Mar 04, 2015 I Nick Redfern

Morag: Nessie’s Lesser-Known Cousin

Make mention of Scottish lake monsters to most people and doing so will inevitably conjure up imagery of the world’s most famous, unknown water beast, the Loch Ness Monster. It’s a little known fact, however, that there are more than a few Scottish lakes with legends of diabolical creatures attached to them. While many of those stories are decidedly fragmentary in nature, one of them is not. Welcome to the world of Morag, the resident beasty (or, far more likely, beasties) of Loch Morar.

At just over eleven and a half miles in length, the loch has the distinction of being the deepest body of freshwater in the British Isles, with a depth of just over 1,000 feet. Unlike Loch Ness, Loch Morar can boast of having practically clear water. It takes its name from the village of Morar, which is situated close by and specifically at the western side of the loch. It was the site of the Battle of Morar – a violent, death-filled confrontation between the Mackenzie and MacDonell clans, which occurred in 1602. As for the monster, Morag, the tales are many.

Loch Morar

What makes the Morag cases so different to the ones coming out of Loch Ness, however, is not so much the descriptions of the creatures, but that such reports are often hard to uncover. Unlike Loch Ness, Loch Morar is an isolated, seldom visited loch. It is bereft of much in the way of a large population.  The result: tourists to Scotland very rarely visit it. For that reason, just like Las Vegas, what happens at Loch Morar very often stays there. Nevertheless, there are enough classic cases on record to strongly suggest strange things lurk in Loch Morar.

One of the earliest reports came from a man named James McDonald, who claimed a sighting of a humped creature snaking through the waters, late one cold, dark night, in January 1887.  An astonishing sighting occurred in 1948, when a man named Alexander MacDonnell sighted a huge animal on the bank of one particular stretch of shore. In a few moments it headed into the water and vanished.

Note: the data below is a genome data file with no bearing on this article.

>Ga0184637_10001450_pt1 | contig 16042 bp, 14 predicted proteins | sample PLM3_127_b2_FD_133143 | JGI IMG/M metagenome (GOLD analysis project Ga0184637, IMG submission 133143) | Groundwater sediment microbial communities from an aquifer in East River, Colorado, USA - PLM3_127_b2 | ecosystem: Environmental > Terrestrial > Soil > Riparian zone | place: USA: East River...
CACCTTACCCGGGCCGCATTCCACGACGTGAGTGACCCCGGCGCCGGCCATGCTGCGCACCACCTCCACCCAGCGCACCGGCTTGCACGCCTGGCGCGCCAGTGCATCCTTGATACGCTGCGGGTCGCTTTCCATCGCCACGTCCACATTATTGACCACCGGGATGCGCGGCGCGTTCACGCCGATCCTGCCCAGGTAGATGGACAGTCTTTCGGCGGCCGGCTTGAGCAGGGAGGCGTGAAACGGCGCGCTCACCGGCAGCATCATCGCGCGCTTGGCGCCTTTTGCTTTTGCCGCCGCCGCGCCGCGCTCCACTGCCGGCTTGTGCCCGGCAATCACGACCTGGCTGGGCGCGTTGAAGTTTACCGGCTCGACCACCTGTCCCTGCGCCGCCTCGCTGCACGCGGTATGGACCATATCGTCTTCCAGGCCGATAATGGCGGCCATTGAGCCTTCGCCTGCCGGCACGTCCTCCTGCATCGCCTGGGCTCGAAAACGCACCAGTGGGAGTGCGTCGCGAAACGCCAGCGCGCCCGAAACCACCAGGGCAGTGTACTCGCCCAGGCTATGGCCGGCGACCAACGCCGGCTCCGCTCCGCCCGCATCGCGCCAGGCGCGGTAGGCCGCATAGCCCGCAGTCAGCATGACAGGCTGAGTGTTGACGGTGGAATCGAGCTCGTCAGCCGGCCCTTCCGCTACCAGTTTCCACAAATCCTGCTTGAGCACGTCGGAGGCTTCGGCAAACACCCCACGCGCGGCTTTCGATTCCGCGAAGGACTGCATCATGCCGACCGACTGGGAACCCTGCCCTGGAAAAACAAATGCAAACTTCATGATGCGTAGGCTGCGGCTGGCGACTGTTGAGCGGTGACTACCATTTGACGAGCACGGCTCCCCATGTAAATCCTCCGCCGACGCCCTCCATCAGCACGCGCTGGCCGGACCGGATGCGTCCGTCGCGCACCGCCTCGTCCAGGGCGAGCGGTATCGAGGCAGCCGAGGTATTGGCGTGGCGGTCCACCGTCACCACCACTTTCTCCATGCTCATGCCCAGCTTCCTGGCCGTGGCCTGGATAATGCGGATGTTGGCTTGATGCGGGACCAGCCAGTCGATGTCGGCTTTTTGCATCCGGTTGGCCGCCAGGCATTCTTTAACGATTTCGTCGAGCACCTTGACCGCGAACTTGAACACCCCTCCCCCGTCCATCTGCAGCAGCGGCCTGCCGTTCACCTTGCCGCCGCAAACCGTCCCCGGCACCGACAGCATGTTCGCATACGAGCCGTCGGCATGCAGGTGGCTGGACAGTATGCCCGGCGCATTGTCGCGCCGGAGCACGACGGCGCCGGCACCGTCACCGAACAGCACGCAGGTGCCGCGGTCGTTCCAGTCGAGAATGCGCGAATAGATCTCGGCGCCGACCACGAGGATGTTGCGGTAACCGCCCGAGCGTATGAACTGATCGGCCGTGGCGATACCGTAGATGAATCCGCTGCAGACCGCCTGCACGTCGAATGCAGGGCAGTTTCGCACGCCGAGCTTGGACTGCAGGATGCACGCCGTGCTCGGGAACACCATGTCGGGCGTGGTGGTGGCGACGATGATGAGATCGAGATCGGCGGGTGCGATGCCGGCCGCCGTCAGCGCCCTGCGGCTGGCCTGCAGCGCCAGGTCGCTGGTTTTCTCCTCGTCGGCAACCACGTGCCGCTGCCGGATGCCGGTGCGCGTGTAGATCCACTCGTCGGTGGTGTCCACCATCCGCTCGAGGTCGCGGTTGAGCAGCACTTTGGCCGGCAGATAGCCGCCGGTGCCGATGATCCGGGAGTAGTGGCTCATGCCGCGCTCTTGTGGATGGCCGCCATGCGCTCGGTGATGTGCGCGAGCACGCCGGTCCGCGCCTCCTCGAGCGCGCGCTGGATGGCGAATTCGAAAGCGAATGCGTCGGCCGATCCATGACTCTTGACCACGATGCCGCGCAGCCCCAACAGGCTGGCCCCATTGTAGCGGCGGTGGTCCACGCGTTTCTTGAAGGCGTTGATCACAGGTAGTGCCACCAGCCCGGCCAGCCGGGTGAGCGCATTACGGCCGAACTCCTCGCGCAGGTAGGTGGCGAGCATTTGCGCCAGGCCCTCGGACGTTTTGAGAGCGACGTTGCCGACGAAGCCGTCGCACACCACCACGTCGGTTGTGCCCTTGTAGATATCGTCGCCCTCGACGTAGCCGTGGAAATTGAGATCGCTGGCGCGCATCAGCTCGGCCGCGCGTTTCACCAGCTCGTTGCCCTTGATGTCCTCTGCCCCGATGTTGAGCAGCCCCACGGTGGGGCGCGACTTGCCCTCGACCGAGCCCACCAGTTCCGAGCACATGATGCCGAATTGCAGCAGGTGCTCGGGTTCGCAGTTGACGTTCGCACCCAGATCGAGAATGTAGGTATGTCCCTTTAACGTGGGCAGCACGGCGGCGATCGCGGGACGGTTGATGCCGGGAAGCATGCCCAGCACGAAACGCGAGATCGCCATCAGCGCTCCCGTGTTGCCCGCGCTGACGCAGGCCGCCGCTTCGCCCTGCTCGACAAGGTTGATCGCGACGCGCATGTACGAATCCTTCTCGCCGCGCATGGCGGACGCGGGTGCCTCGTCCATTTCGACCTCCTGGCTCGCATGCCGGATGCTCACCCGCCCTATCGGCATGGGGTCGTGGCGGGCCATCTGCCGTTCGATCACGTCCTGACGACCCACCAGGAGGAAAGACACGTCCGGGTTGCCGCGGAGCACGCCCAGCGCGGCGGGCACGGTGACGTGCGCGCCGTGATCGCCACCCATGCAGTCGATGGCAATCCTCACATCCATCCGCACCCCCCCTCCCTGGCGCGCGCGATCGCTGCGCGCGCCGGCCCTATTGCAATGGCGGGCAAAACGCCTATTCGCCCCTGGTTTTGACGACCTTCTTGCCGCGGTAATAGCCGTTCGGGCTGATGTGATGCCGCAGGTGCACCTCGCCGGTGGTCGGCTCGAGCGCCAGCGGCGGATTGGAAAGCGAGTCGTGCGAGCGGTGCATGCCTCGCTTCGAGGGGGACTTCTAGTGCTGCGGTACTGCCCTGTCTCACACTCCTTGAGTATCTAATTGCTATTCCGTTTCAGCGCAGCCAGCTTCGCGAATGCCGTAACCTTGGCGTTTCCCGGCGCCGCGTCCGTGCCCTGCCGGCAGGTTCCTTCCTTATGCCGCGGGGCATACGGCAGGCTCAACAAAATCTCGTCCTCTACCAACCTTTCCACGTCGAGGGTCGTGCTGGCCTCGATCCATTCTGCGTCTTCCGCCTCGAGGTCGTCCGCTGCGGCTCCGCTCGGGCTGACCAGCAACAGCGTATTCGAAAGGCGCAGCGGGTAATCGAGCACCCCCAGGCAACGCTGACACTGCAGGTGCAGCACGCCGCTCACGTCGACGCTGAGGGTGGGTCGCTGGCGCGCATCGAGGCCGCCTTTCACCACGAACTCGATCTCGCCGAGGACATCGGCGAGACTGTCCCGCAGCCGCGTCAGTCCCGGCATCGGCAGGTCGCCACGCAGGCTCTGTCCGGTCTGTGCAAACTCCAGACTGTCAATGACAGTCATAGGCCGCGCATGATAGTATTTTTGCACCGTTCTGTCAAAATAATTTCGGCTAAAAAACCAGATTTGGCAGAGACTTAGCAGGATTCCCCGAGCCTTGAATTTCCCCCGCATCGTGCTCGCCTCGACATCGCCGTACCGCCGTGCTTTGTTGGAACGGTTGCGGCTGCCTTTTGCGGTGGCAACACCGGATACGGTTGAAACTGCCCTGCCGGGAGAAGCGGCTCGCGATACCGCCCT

Without doubt the most amazing - and, for the witnesses, nerve-wracking – encounters occurred on the night of August 16, 1969. That was when William Simpson and Duncan McDonnell were traveling on the waters, near the west end of the loch. Suddenly, as if out of nowhere, a large animal – possibly thirty feet in length – loomed into view and actually slammed into their boat. When Simpson tried to blast the creature with his shotgun, it sank beneath the waves – as a result of the ear-splitting sound of the gun, both men concluded, rather than as a result of Simpson having actually shot the monster.

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Richard Freeman (born 1970) is a cryptozoologist, author, zoological journalist, and WebTV Presenter

As for what the Morags might really be, Richard Freeman, zoological director of the Center for Fortean Zoology says: “As with the Nessie I think the best bet are giant sterile eels. The common eels swim out to the Sargasso Sea to breed then die. The baby eels follow scent trails back to their ancestral fresh waters homes and the cycle begins again. Sometimes, however a mutation occurs and the eel is sterile. These stay in fresh water and keep on growing. Known as eunuch eels no one knows how old they get or how big.

“One theory suggests that these rare, naturally occurring, mutations may now be on the increase due to pollution. PCBs and Beta Blocker chemicals have long been implicated in causing sterility in fish. Could they be causing more eunuch eels in the deep lakes of Scotland? For now, we just don’t know.”

But, just perhaps, one day we will know.

Nick Redfern

Nick Redfern works full time as a writer, lecturer, and journalist. He writes about a wide range of unsolved mysteries, including Bigfoot, UFOs, the Loch Ness Monster, alien encounters, and government conspiracies. Nick has written 41 books, writes for Mysterious Universe and has appeared on numerous television shows on the The History Channel, National Geographic Channel and SyFy Channel.

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